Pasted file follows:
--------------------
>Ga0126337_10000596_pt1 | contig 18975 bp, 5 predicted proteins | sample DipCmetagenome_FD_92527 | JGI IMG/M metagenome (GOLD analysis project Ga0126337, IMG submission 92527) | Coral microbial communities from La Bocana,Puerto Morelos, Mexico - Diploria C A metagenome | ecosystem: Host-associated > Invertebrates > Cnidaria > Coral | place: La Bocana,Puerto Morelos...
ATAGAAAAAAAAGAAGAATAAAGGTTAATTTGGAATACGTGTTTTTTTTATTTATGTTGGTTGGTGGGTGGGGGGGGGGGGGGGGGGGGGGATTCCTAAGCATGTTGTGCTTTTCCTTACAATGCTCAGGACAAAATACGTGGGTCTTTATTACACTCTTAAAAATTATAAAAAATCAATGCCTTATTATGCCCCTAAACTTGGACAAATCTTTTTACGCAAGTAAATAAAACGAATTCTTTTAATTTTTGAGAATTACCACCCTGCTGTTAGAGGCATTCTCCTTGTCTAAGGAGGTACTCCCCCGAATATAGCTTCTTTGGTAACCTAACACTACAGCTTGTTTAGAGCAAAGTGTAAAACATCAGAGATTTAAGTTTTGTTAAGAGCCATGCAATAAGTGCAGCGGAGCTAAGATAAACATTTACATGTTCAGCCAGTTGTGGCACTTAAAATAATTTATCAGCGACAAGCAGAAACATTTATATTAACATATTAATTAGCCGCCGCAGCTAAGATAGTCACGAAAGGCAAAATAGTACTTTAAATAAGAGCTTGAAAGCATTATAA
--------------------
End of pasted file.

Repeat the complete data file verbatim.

>Ga0126337_10000596_pt1 | contig 18975 bp, 5 predicted proteins | sample DipCmetagenome_FD_92527 | JGI IMG/M metagenome (GOLD analysis project Ga0126337, IMG submission 92527) | Coral microbial communities from La Bocana,Puerto Morelos, Mexico - Diploria C A metagenome | ecosystem: Host-associated > Invertebrates > Cnidaria > Coral | place: La Bocana,Puerto Morelos...
ATAGAAAAAAAAGAAGAATAAAGGTTAATTTGGAATACGTGTTTTTTTTATTTATGTTGGTTGGTGGGTGGGGGGGGGGGGGGGGGGGGGGATTCCTAAGCATGTTGTGCTTTTCCTTACAATGCTCAGGACAAAATACGTGGGTCTTTATTACACTCTTAAAAATTATAAAAAATCAATGCCTTATTATGCCCCTAAACTTGGACAAATCTTTTTACGCAAGTAAATAAAACGAATTCTTTTAATTTTTGAGAATTACCACCCTGCTGTTAGAGGCATTCTCCTTGTCTAAGGAGGTACTCCCCCGAATATAGCTTCTTTGGTAACCTAACACTACAGCTTGTTTAGAGCAAAGTGTAAAACATCAGAGATTTAAGTTTTGTTAAGAGCCATGCAATAAGTGCAGCGGAGCTAAGATAAACATTTACATGTTCAGCCAGTTGTGGCACTTAAAATAATTTATCAGCGACAAGCAGAAACATTTATATTAACATATTAATTAGCCGCCGCAGCTAAGATAGTCACGAAAGGCAAAATAGTACTTTAAATAAGAGCTTGAAAGCATTATAA